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‘Justice Is Inevitable’: A Revolutionary Moment at the UN

The Battle of Lexington and Concord, April 19, 1775

April 19, 2024 (EIRNS)—April 19, 1775 marks for many the “official beginning” of the American Revolution: the battle of Lexington-Concord—“the shot heard ‘round the world.” On April 18, 249 years later, a “vote heard around the world” was taken in the Security Council of the United Nations. Algeria, France, Slovenia, Malta, Guyana, Ecuador, Sierra Leone, Mozambique, Japan, the Republic of Korea, Russia and China took action to recognize Palestine as a state member of the United Nations. This was a vote heard around the world, on behalf of human freedom, justice and equality. There were two equivocators, the United Kingdom and Switzerland, that abstained. Only the United States, in a vote which will live in infamy, opposed Palestine’s membership. Because it is a permanent member of the Security Council, that one vote by the U.S. stopped the resolution from going through.

That is not, however, the end of the story. International law attorney Francis Boyle, queried at an earlier International Peace Coalition meeting about what recourse United Nations members might have, in the face of some permanent member of the UN Security Council continually vetoing resolutions, recalled that the United States, during the Korean War, had itself introduced a measure to circumvent that practice on the part of the Soviet Union. As a result, the UN on November 3, 1950 adopted General Assembly resolution 377, the “Uniting For Peace” resolution. That measure “resolves that if the Security Council, because of lack of unanimity of the permanent members, fails to exercise its primary responsibility for the maintenance of international peace and security in any case where there appears to be a threat to the peace, breach of the peace, or active aggression, the General Assembly shall consider the matter immediately with the view to making appropriate recommendations to members for collective measures, including, in the case of a breach of the peace or active aggression, the use of armed force if necessary, to maintain or restore, international peace and security.”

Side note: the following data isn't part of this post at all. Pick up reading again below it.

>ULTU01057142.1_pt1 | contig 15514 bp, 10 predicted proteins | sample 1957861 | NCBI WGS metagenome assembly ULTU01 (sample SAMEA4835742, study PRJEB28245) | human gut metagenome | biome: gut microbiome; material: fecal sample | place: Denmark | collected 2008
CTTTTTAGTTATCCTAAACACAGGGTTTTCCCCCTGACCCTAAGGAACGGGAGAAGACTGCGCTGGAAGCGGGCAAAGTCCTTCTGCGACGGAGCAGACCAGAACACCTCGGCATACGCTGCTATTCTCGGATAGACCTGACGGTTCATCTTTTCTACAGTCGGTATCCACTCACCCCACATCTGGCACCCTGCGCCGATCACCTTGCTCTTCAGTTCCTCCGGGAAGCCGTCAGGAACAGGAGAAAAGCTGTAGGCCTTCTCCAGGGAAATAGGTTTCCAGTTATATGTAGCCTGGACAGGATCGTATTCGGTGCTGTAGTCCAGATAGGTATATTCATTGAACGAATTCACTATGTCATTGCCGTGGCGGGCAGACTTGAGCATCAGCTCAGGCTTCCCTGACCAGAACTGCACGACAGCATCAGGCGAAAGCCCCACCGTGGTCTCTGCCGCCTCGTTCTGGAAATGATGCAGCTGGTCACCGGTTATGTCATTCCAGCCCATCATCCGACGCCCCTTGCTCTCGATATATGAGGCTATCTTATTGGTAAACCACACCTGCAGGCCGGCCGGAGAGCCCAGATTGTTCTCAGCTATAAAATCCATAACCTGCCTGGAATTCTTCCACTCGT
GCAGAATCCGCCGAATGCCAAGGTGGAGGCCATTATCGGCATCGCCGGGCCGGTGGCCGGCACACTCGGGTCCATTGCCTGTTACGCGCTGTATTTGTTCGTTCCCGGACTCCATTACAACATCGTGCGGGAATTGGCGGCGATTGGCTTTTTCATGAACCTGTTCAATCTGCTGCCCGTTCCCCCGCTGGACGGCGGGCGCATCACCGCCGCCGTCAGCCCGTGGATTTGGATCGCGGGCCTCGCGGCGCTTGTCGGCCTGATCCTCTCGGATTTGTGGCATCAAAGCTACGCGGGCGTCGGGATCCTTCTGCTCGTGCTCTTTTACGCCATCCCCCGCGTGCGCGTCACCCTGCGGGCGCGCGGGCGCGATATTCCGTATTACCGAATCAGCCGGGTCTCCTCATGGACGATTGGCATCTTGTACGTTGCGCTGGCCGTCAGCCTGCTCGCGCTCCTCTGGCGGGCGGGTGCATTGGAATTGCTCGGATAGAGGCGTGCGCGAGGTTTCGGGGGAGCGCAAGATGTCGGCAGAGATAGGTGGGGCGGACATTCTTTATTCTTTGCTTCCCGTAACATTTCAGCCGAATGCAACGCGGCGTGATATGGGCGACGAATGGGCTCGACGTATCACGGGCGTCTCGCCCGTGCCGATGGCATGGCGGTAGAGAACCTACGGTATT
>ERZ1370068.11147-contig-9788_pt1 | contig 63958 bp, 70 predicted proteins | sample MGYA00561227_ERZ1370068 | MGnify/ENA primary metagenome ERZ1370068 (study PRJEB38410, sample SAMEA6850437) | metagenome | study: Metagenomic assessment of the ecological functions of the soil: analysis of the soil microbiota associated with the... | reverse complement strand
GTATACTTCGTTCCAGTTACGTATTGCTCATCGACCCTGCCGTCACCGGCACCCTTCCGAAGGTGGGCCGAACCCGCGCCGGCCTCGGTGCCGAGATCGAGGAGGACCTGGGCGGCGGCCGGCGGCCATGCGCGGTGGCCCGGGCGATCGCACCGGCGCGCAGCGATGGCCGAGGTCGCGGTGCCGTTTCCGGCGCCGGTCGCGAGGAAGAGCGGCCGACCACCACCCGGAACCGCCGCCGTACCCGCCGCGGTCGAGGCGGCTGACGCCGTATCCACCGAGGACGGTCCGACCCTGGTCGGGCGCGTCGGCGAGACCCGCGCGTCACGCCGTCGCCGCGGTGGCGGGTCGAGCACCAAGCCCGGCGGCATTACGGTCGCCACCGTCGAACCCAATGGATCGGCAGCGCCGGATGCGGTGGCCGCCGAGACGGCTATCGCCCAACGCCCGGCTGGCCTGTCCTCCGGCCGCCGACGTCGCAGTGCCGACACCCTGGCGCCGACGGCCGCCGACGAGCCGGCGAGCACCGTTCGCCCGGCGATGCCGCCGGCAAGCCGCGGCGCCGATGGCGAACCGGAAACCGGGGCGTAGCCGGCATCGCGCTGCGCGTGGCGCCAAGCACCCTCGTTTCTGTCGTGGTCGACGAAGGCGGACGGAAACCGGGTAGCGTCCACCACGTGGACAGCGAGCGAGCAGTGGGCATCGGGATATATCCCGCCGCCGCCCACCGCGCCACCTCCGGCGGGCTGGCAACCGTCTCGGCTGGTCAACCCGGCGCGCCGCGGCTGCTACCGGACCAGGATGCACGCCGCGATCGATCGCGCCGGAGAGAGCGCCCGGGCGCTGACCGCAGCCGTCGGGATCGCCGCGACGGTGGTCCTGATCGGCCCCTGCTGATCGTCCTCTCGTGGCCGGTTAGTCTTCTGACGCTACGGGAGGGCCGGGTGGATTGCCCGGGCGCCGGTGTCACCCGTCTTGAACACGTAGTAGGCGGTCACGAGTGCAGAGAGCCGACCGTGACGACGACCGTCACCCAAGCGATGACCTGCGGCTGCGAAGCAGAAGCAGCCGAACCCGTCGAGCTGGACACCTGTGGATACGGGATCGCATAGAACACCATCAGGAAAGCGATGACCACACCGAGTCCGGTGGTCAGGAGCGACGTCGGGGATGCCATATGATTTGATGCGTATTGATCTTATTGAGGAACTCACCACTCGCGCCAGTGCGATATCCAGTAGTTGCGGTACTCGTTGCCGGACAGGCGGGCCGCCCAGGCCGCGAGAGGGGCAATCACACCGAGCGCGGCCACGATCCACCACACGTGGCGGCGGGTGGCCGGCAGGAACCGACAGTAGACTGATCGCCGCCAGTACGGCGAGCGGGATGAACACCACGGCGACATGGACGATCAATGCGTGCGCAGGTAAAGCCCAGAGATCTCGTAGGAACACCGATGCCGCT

Only the United States—or rather, the military-financial complex that has taken over the United States increasingly since the assassination of John F. Kennedy—opposed recognition of Palestine. The twisted explanation that was given by U.S. Deputy Ambassador Robert Wood for the “No” vote, was, in effect, that it was actually because of the U.S. support for a Palestinian state, and two-state solution, that the “No” vote was cast! “We also have long been clear that premature actions here in New York, even with the best intentions, will not achieve statehood for the Palestinian people. As members of the Security Council, we have a special responsibility to ensure that our actions further the cause of international peace and security and are consistent with the requirements of the UN Charter. As reflected in the report of the Admission Committee, there was not unanimity among Committee Members as to whether the applicant met the criteria for membership as set forth in Article 4 of the UN Charter. For example, there are unresolved questions as to whether the applicant meets the criteria to be considered a State.

[Note that 140 nations worldwide already recognize Palestine as a state.] We have long called on the Palestinian Authority to undertake necessary reforms to help establish the attributes of readiness for statehood and note that Hamas—a terrorist organization—is currently exerting power and influence in Gaza, an integral part of the state envisioned in this resolution.” Wood might as well have asserted that “since the current government of Israel has refused to accept that Palestinian state, the United States opposes its recognition.”